Climate strikes give me hope that the future may be saved.

In London, they have to be the largest protests I have ever seen in my life – and going by news reports, London didn’t even have the biggest demonstrations in number, which further renews one’s hope. Young and unapologetic participants carried placards inscribed with clever one-liners.

Climate change is indeed an emergency. The action taking place in the UK currently is a much-needed step in the right direction. Nonetheless, the time has come to realise the underlying role of imperialism in climate change and, thus, internationalise and democratise the climate action struggle.

While fighting climate change will save the Earth and the entire world will benefit from it, the fight is particularly crucial for semi-colonial countries that bear the biggest burden of climate change.

In my city Karachi, Pakistan alone, over a thousand people died in a heat wave in 2015.

Since that year, heat waves have been an annual occurrence and the meteorological department has issued a heat wave alert for between May 1 and May 3.

Despite the annual frequency of heat waves, it is only emergency measures that are implemented when such a crisis looms over the city. Water, ice and cool shady areas are arranged by the government. However, no long-term planning is undertaken due to factors ranging from poverty and limited resources to corruption and lack of seriousness.

This is a particularly alarming situation, because while poor countries are more likely to bear the brunt of climate change, they are also the least equipped to deal with it.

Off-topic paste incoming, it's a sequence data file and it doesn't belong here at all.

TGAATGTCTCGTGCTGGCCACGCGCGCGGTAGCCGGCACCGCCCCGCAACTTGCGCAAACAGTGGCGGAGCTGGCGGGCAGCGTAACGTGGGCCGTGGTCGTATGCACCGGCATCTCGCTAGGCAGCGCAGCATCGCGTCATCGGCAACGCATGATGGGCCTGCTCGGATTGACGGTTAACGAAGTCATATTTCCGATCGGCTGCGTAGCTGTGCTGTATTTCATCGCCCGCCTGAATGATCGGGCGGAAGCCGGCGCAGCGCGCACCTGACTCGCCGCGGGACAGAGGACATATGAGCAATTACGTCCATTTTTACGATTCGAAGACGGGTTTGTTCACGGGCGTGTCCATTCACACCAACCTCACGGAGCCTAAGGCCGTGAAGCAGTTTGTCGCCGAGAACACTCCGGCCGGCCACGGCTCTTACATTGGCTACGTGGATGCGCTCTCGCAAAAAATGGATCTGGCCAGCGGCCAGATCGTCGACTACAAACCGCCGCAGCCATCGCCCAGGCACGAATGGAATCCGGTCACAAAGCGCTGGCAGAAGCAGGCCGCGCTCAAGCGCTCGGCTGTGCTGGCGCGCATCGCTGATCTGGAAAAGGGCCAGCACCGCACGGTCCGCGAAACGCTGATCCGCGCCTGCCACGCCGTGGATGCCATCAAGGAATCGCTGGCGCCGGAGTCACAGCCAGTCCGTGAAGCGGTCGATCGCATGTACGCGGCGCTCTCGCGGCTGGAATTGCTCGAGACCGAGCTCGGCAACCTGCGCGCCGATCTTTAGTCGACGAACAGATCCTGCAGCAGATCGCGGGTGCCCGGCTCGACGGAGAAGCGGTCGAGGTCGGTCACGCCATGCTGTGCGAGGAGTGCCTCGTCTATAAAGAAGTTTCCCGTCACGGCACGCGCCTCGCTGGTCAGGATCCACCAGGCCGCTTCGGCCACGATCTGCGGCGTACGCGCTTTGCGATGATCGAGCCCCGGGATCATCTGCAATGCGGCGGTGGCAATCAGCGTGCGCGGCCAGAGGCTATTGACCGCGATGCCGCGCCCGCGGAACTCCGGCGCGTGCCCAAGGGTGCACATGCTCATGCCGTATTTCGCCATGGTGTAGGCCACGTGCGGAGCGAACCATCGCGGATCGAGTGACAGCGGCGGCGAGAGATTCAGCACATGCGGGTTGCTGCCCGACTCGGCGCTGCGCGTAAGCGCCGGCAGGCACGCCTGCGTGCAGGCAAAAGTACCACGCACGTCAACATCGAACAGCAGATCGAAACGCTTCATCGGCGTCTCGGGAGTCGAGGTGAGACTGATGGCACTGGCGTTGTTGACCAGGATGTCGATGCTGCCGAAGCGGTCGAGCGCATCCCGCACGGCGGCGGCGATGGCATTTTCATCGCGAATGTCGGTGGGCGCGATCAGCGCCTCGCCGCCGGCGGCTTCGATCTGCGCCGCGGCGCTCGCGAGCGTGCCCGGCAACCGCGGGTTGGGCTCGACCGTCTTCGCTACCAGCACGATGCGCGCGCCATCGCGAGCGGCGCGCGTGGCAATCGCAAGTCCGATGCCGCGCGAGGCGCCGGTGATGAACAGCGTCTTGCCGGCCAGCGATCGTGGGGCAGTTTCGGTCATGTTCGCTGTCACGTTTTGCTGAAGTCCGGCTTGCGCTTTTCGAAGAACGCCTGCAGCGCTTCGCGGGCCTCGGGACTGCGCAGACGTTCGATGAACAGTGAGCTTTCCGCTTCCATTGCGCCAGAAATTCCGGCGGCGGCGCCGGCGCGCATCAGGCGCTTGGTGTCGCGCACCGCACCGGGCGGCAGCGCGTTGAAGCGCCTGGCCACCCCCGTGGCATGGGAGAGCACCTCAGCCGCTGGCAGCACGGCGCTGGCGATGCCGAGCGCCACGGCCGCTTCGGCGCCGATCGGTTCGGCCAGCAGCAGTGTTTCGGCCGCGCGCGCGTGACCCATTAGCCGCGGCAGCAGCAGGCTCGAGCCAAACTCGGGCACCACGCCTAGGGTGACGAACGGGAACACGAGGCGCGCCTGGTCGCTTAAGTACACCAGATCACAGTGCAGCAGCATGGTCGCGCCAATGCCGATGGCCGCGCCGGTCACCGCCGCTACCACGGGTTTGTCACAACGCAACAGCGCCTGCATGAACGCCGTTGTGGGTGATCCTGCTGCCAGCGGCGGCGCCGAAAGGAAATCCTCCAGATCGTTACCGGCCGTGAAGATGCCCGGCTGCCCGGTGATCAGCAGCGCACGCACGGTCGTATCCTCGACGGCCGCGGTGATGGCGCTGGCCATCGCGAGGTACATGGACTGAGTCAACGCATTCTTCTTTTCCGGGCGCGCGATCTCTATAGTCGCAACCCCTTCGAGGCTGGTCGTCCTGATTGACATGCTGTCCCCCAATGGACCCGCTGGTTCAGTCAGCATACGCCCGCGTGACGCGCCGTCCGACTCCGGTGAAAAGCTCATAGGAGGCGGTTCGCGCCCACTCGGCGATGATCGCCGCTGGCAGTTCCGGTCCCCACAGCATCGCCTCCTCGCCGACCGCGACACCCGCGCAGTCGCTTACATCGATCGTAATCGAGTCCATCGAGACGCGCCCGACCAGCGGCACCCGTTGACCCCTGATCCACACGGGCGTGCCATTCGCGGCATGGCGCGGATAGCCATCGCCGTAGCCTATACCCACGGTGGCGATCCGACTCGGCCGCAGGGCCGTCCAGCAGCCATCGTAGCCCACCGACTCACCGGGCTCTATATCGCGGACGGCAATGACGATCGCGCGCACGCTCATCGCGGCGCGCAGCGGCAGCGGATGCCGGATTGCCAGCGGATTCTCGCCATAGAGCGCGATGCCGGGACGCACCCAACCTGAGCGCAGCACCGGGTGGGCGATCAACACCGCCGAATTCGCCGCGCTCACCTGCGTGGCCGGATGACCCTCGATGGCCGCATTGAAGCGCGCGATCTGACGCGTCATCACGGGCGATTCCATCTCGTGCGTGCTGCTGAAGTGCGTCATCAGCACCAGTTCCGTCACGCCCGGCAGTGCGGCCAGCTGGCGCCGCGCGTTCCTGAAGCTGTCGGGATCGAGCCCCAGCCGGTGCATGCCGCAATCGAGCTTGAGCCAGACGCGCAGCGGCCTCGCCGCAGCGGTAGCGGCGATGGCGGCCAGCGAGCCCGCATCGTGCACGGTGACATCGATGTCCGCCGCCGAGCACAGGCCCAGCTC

According to an International Monetary Fund report, rising temperatures also have adverse economic impacts in countries with relatively hot climates, which worsens the chances of such countries being able to deal with climate change. Yet it is these poor countries that will be and already are being hit first and worst by climate change.

The link between climate change and capitalism has always been strong

It was European states that industrialised first and thus became the pioneers of emitting greenhouse gases in their unimpeded race to maximise their profits and accumulate wealth.

In contemporary times, when global capitalism is the world order, developing countries are also producing their share of greenhouse gases.

Certainly, there are many factors involved in developing countries becoming contributors to global pollution, including the quest of the ruling classes to maximise their wealth and capitalists from imperialist power centres relocating their industry to developing countries in pursuit of cheaper labour.

Developing countries attempt to attract capital in order to be able to further develop. However, the end of the global assembly line remains in the imperialist power centres – commodities produced in the Third World are consumed in the First World.

This way, imperialist power centres retain their position in terms of consumption of commodities, their capitalists continue to profit off underpaid, cheap labour, and the pollution is also moved out of their region into the countries that they are so benevolently industrialising. All such factors make it necessary to internationalise the struggle against climate change.